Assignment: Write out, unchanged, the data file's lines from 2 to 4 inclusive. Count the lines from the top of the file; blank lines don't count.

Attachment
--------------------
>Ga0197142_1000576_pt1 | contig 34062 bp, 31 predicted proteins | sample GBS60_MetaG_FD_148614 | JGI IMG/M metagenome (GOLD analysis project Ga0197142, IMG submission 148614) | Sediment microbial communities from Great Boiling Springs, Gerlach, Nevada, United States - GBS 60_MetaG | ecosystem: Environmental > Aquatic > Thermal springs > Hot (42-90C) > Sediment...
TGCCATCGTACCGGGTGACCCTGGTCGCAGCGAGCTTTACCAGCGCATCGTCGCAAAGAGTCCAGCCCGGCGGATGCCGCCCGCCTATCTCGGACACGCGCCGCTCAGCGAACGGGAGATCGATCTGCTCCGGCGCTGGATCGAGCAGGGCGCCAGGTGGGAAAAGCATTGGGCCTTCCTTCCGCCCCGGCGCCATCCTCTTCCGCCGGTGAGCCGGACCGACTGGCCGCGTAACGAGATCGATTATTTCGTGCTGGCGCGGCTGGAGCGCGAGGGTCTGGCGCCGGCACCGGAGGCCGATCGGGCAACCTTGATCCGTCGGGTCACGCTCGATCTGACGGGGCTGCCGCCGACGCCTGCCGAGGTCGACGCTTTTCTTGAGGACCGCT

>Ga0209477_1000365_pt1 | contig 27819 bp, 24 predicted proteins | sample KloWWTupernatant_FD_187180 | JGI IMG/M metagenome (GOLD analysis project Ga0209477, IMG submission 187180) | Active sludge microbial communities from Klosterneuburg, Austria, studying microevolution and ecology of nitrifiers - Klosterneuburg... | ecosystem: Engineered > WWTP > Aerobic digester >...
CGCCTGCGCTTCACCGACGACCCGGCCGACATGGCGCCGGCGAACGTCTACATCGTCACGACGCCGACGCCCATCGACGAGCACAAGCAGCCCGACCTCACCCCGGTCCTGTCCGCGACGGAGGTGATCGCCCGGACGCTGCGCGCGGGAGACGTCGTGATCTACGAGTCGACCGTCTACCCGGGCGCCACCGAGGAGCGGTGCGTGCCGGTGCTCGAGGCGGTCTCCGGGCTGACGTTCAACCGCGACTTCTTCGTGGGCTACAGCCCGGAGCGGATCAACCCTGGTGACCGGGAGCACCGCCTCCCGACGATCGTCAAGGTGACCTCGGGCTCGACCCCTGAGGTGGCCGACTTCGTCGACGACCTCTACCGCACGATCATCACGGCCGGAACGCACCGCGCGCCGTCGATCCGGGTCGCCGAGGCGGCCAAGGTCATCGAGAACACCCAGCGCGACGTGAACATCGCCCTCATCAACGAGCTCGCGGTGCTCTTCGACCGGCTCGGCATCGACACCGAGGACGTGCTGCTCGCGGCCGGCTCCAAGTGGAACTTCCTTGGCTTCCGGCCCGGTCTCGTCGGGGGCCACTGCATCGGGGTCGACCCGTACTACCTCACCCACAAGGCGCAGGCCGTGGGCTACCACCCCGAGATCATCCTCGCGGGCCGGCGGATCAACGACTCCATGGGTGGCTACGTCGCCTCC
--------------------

TGCCATCGTACCGGGTGACCCTGGTCGCAGCGAGCTTTACCAGCGCATCGTCGCAAAGAGTCCAGCCCGGCGGATGCCGCCCGCCTATCTCGGACACGCGCCGCTCAGCGAACGGGAGATCGATCTGCTCCGGCGCTGGATCGAGCAGGGCGCCAGGTGGGAAAAGCATTGGGCCTTCCTTCCGCCCCGGCGCCATCCTCTTCCGCCGGTGAGCCGGACCGACTGGCCGCGTAACGAGATCGATTATTTCGTGCTGGCGCGGCTGGAGCGCGAGGGTCTGGCGCCGGCACCGGAGGCCGATCGGGCAACCTTGATCCGTCGGGTCACGCTCGATCTGACGGGGCTGCCGCCGACGCCTGCCGAGGTCGACGCTTTTCTTGAGGACCGCT

>Ga0209477_1000365_pt1 | contig 27819 bp, 24 predicted proteins | sample KloWWTupernatant_FD_187180 | JGI IMG/M metagenome (GOLD analysis project Ga0209477, IMG submission 187180) | Active sludge microbial communities from Klosterneuburg, Austria, studying microevolution and ecology of nitrifiers - Klosterneuburg... | ecosystem: Engineered > WWTP > Aerobic digester >...
CGCCTGCGCTTCACCGACGACCCGGCCGACATGGCGCCGGCGAACGTCTACATCGTCACGACGCCGACGCCCATCGACGAGCACAAGCAGCCCGACCTCACCCCGGTCCTGTCCGCGACGGAGGTGATCGCCCGGACGCTGCGCGCGGGAGACGTCGTGATCTACGAGTCGACCGTCTACCCGGGCGCCACCGAGGAGCGGTGCGTGCCGGTGCTCGAGGCGGTCTCCGGGCTGACGTTCAACCGCGACTTCTTCGTGGGCTACAGCCCGGAGCGGATCAACCCTGGTGACCGGGAGCACCGCCTCCCGACGATCGTCAAGGTGACCTCGGGCTCGACCCCTGAGGTGGCCGACTTCGTCGACGACCTCTACCGCACGATCATCACGGCCGGAACGCACCGCGCGCCGTCGATCCGGGTCGCCGAGGCGGCCAAGGTCATCGAGAACACCCAGCGCGACGTGAACATCGCCCTCATCAACGAGCTCGCGGTGCTCTTCGACCGGCTCGGCATCGACACCGAGGACGTGCTGCTCGCGGCCGGCTCCAAGTGGAACTTCCTTGGCTTCCGGCCCGGTCTCGTCGGGGGCCACTGCATCGGGGTCGACCCGTACTACCTCACCCACAAGGCGCAGGCCGTGGGCTACCACCCCGAGATCATCCTCGCGGGCCGGCGGATCAACGACTCCATGGGTGGCTACGTCGCCTCC